#JusticeForIzu: To truly eradicate rape culture, we need structural solutions, not individual justice


A few days ago, news broke that a young man named Izu Madubueze had committed suicide. According to reports from his friends, he was pushed to suicide after he was allegedly named as rapist, for engaging in casual sex with a woman who he had previously rejected but then solicited sex from. From her perspective, Mr. Madubueze was aware she was romantically attracted to him, and informed her he was okay with casual sex but nothing more. According to conversations shared by Madubueze’s friends, Madubueze admitted he wasn’t attracted to her after they had had sex, an admission she alleged he made only because he was under the influence. Madubueze admitted his actions might have been misconstrued and apologized.


Another Twitter user, who was told about the circumstances around the sexual encounter between Madubueze and the first woman, contacted him via DM to inform him she was adding him to a list she had compiled of rapists and rape apologists, a phenomenon that has arisen to create awareness and protect women from entering into situations that could potentially lead to assault. Madubueze tried to get the woman in question to remove him from her list and when she refused, Madubeze released a public statement apologizing if his actions were misconstrued and days later, news of his death by suicide hit social media.

His death, understandably is tragic, but the outrage that has followed it illustrates the reality of the shortcomings of individual justice by public shaming. Most people were unaware of the accusations made against Mr. Madubueze until his death was used as a clarion call to resurrect the red herring of false rape accusations being an equivalent to rape/sexual assault. Research has consistently shown that false rape accusations are dwarfed by actual rape cases, many of whom are deliberately ignored by law enforcement. This doesn’t invalidate the hurt and damage that can be caused by a false rape accusation when the person making the accusation has class or race privilege and as such must be addressed appropriately.

However, it is shameful how the death of this young man has been weaponized to push personal agendas.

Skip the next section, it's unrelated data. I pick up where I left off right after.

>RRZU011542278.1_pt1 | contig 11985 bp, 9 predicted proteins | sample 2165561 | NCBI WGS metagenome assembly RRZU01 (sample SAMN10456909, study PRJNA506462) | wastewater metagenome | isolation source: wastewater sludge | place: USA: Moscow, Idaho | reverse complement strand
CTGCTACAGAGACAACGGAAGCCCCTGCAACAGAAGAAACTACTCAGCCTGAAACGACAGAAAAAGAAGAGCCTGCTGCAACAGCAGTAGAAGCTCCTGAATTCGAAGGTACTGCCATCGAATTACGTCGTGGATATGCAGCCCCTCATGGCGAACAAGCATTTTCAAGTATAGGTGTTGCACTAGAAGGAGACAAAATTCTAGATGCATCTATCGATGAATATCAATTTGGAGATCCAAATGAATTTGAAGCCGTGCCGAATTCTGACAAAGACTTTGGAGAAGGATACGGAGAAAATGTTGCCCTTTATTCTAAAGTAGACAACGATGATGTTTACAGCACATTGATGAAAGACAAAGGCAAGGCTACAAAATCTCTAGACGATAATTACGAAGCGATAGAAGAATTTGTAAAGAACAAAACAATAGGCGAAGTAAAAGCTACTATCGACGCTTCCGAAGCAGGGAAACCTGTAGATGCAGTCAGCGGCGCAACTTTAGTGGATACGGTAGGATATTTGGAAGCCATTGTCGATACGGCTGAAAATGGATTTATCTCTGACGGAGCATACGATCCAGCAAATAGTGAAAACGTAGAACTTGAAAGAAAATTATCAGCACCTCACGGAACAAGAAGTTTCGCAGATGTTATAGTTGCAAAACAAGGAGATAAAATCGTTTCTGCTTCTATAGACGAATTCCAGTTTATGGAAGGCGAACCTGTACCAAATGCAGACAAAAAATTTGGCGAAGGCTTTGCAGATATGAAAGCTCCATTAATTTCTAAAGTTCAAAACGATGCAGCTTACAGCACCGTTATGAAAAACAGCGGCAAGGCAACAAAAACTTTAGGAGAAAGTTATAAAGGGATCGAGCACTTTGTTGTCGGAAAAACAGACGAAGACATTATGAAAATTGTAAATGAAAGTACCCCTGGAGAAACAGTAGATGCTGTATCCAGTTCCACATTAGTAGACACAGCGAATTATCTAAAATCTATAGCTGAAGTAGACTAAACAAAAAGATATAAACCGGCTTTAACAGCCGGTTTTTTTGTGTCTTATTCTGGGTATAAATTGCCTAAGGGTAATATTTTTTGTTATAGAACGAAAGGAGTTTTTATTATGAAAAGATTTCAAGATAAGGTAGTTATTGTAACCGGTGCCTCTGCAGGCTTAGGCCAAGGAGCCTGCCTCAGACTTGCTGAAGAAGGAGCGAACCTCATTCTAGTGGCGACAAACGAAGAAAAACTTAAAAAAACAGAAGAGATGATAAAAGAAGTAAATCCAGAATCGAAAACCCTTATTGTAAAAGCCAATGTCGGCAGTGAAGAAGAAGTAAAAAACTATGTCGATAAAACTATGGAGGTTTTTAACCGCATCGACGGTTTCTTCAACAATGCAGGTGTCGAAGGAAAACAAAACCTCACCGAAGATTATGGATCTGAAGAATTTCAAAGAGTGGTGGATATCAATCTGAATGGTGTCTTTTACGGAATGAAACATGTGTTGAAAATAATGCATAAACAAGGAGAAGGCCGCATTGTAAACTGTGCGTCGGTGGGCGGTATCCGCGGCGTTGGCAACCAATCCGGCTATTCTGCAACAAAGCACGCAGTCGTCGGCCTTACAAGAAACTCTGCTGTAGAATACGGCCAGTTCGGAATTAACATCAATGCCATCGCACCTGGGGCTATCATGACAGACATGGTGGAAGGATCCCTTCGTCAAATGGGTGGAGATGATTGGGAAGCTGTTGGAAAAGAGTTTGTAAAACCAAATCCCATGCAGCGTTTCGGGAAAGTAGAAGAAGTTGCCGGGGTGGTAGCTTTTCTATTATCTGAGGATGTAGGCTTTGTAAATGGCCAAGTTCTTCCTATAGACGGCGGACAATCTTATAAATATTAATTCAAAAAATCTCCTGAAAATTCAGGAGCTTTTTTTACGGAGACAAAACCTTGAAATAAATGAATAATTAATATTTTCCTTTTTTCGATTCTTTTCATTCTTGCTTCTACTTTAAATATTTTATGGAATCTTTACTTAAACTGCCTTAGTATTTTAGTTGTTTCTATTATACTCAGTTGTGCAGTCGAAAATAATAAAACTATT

At present there has been no official statement from his family, no investigation into his death to properly determine cause of death and if he had any pre-existing mental health conditions that could have been exacerbated by the perceived public humiliation he endured. There has been no attempts to involve law enforcement or respect the wishes of his family by allowing the rule of law prevail. Instead they have kept his name in the news by amplifying the accusations made against him, accusations that they are as yet unable to refute with any tangible evidence. Many promoters of false rape accusations as a heinous crime, often argue that law enforcement should be allowed to deal with genuine cases of rape/sexual assault and that social media should not be involved. They argue that the reputations of the accused should not be damaged by public outrage before they get a fair hearing.

Yet, this is exactly what they have done, stirred up outrage on the internet, and issued death threats to the alleged perpetrators they name as responsible for the young man’s suicide.  The law exists for a reason, and if the necessary structural changes had been implemented to make it easier for women to approach law enforcement and report cases of sexual assault and violence, they wouldn’t need to publicly shame anyone to get individual justice. They would be content that systemic justice would eventually be meted out to the accused party.

There are lessons we must learn from this tragedy, we need systems that work, not individuals with power to fight our causes. The systems we build must show equity and fairness to all, not just the parties we identify with. And we must hold the system we create accountable, not use it only when it works to our advantage.

You can start by donating to Stand to End Rape and using the services of the country’s dedicated Investigative department focused on gender.


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